Used CD's, due to their long life, are a blessing to serious collectors and those on tight budgets. I found two sets of Bach's WTC Book I in the used bins a few days ago. One is from Ton Koopman on Erato, the other from Christiane Jaccottet on Pilz 160121/22. The Koopman set wasn't exactly cheap, but Jaccottet cost almost nothing.
Christiane Jaccottet will be familiar to many Bach enthusiasts. Her Bach recordings have been circulating for a long time under various label names. The used set I picked up is from the Pilz Vienna Master Series. Opinions of her Bach recordings have ranged from 'good' to something like 'don't waste your time'. The main complaint appears to be that her playing has a mechanical quality to it.
Let's get the sound quality out of the way first. It doesn't come close to state-of-the-art sound; it's not even very good sound. Although early digital or perhaps because of it, the higher notes tend to have a brittle quality and the low notes do not project well. The sound is certainly acceptable, but don't expect to be impressed with it. That brittle sound I mentioned is most obvious in the Fugue in C minor.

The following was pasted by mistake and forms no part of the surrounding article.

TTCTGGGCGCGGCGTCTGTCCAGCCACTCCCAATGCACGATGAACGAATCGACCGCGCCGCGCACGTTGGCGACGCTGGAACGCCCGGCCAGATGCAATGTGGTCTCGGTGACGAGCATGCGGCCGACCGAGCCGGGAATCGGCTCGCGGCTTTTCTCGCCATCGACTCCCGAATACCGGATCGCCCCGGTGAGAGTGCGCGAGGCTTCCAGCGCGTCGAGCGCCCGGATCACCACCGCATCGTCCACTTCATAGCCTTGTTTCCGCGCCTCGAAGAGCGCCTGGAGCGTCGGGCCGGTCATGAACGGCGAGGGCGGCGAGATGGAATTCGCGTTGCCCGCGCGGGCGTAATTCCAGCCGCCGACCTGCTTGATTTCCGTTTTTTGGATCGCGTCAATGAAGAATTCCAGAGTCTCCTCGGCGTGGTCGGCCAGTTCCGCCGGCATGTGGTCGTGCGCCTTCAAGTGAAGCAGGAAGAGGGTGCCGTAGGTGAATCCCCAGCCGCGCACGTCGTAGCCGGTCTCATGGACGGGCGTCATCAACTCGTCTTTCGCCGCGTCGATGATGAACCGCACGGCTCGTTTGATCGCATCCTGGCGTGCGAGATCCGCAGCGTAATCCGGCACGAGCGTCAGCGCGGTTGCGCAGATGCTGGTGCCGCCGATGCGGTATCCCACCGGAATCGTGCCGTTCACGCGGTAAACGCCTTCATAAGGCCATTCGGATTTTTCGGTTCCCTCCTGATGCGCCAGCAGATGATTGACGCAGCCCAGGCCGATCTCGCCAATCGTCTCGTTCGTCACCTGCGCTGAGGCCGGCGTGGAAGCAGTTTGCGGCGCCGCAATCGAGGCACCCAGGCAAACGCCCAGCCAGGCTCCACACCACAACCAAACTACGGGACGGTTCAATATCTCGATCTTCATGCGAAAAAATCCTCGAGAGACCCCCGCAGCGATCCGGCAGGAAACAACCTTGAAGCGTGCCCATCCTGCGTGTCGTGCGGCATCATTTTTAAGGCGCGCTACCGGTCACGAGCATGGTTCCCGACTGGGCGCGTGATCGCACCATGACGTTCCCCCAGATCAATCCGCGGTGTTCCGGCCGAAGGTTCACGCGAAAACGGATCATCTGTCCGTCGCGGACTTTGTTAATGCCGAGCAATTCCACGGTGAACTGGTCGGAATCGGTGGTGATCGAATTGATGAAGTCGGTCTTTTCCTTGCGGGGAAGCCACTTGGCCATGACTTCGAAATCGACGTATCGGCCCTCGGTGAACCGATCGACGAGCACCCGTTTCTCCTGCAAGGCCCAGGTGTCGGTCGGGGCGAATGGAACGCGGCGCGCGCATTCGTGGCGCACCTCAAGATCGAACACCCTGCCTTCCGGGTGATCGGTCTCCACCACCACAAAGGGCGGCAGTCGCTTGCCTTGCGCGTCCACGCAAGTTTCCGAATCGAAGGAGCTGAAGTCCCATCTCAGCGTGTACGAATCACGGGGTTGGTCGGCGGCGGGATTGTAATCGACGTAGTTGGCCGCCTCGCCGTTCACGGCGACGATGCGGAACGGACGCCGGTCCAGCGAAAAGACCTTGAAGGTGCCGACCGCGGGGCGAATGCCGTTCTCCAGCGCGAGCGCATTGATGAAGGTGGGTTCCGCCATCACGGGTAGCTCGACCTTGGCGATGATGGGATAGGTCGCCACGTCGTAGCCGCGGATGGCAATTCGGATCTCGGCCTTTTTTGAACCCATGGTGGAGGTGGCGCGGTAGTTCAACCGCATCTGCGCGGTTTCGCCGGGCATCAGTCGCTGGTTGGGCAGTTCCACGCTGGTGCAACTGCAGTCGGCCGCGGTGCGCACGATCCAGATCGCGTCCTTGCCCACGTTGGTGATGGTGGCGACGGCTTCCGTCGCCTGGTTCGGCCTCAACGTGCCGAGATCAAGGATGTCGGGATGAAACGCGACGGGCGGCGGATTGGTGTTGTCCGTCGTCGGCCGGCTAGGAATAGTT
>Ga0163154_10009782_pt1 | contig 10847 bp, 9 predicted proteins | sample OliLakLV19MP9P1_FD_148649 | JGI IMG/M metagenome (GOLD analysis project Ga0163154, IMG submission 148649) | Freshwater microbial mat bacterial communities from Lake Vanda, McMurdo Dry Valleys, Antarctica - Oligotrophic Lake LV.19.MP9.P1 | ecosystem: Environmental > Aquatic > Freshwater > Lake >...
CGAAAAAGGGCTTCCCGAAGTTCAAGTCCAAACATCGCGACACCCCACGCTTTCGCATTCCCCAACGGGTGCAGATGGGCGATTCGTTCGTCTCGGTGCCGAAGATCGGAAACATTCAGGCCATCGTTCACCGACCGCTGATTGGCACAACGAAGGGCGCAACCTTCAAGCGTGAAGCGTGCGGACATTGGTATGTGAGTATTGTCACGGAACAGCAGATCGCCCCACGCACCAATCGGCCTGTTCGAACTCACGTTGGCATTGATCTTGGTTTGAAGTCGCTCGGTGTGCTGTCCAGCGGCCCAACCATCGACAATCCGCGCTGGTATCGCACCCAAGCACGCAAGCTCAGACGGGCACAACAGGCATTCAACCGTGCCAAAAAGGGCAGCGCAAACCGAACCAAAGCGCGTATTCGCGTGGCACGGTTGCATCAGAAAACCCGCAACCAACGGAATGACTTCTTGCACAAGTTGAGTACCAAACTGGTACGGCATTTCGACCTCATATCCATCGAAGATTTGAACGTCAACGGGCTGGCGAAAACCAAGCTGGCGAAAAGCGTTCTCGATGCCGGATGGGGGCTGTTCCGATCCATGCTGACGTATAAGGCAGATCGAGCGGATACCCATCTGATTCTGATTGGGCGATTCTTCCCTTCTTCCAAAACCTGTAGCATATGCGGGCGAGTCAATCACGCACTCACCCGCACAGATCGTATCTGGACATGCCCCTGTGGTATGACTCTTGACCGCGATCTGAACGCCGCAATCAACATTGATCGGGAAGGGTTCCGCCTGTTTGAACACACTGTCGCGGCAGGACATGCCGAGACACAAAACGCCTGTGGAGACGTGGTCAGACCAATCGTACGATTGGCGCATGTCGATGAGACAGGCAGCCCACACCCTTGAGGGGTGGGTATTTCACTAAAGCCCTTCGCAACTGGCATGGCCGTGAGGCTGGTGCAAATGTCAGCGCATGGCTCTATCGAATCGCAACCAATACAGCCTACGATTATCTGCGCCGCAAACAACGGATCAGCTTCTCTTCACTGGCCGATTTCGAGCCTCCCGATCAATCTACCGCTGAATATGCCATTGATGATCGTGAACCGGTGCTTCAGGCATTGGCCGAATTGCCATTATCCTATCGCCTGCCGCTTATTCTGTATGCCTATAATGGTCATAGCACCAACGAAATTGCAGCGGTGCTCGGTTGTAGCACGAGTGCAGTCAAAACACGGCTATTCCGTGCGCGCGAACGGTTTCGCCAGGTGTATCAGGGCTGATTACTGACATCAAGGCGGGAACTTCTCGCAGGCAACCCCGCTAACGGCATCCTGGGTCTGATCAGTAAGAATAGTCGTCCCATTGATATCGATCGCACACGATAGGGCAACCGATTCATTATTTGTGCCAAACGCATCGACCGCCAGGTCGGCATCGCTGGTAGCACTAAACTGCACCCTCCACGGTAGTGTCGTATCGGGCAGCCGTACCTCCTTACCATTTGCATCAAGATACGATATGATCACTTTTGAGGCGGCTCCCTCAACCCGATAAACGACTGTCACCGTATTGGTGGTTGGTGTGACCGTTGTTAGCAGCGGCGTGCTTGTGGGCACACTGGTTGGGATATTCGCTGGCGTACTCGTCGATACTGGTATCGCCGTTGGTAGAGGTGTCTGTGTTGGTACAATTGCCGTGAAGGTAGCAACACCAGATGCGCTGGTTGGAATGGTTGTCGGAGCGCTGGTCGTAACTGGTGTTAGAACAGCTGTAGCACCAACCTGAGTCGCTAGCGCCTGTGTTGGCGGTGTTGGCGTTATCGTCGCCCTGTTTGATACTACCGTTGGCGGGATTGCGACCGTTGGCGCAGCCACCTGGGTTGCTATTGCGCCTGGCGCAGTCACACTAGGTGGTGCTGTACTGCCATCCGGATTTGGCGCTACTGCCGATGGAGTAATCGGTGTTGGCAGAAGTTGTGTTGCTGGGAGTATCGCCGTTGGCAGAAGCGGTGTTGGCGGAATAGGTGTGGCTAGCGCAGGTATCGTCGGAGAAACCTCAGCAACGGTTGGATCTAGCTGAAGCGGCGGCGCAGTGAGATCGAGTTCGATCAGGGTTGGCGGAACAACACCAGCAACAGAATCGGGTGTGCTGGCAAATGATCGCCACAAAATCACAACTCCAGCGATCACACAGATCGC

Jaccottet does best in the pieces where a delicate nature and joy/comfort are appropriate features. She is exceptional in the Preludes in D Major, E Major, F sharp major, A Flat Major, and B Major. Her F sharp major Fugue is also in this category.
There are three other pieces where I consider her performances outstanding: the great drive and vitality of her C sharp major Fugue, her intense and foreboding Prelude in D minor, and the inevitability of her Prelude in E Flat Major.
The majority of Jaccottet's performances in Book I are mildly rewarding, easy to enjoy and easy to forget. Only one interpretation is a loser, the Prelude in C minor. Just like Schiff on Decca, Jaccottet tames the wild and demonic nature of the Prelude and makes it into pretty music which is emotionally stunted.
Overall, I'd place the quality of Jaccottet's performances at Bernard Robert's level on Nimbus. However, Roberts is significantly more enjoyable as he is given an outstanding soundstage.
Don's Conclusions: I can see myself listening in the future to particular preludes and fugues from Jaccottet's Book I, but I doubt I'll ever put it in the cd player and listen to all of it again. Much of the set is rather ordinary. Is it mechanical playing? Well, sometimes it does sound that way. The major advantage of the set is its tiny price. With that in mind, I can give Jaccottet a qualified recommendation. However, if price is a big issue, either Roberts or Jandó on Naxos would be the better acquisitions.
Copyright © 2000, 2001 by Don Satz.